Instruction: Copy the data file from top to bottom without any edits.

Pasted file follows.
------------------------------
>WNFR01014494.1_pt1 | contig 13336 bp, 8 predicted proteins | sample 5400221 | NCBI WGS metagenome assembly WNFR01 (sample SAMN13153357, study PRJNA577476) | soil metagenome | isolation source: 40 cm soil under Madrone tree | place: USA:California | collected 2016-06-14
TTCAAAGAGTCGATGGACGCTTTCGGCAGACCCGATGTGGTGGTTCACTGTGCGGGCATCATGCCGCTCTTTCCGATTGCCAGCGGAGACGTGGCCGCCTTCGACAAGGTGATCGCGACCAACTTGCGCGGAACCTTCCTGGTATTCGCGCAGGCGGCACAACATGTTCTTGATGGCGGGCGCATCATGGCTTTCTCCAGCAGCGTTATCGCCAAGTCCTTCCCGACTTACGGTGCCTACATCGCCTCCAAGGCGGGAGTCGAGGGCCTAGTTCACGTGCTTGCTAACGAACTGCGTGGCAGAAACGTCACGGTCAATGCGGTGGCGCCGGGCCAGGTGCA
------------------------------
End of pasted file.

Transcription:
>WNFR01014494.1_pt1 | contig 13336 bp, 8 predicted proteins | sample 5400221 | NCBI WGS metagenome assembly WNFR01 (sample SAMN13153357, study PRJNA577476) | soil metagenome | isolation source: 40 cm soil under Madrone tree | place: USA:California | collected 2016-06-14
TTCAAAGAGTCGATGGACGCTTTCGGCAGACCCGATGTGGTGGTTCACTGTGCGGGCATCATGCCGCTCTTTCCGATTGCCAGCGGAGACGTGGCCGCCTTCGACAAGGTGATCGCGACCAACTTGCGCGGAACCTTCCTGGTATTCGCGCAGGCGGCACAACATGTTCTTGATGGCGGGCGCATCATGGCTTTCTCCAGCAGCGTTATCGCCAAGTCCTTCCCGACTTACGGTGCCTACATCGCCTCCAAGGCGGGAGTCGAGGGCCTAGTTCACGTGCTTGCTAACGAACTGCGTGGCAGAAACGTCACGGTCAATGCGGTGGCGCCGGGCCAGGTGCA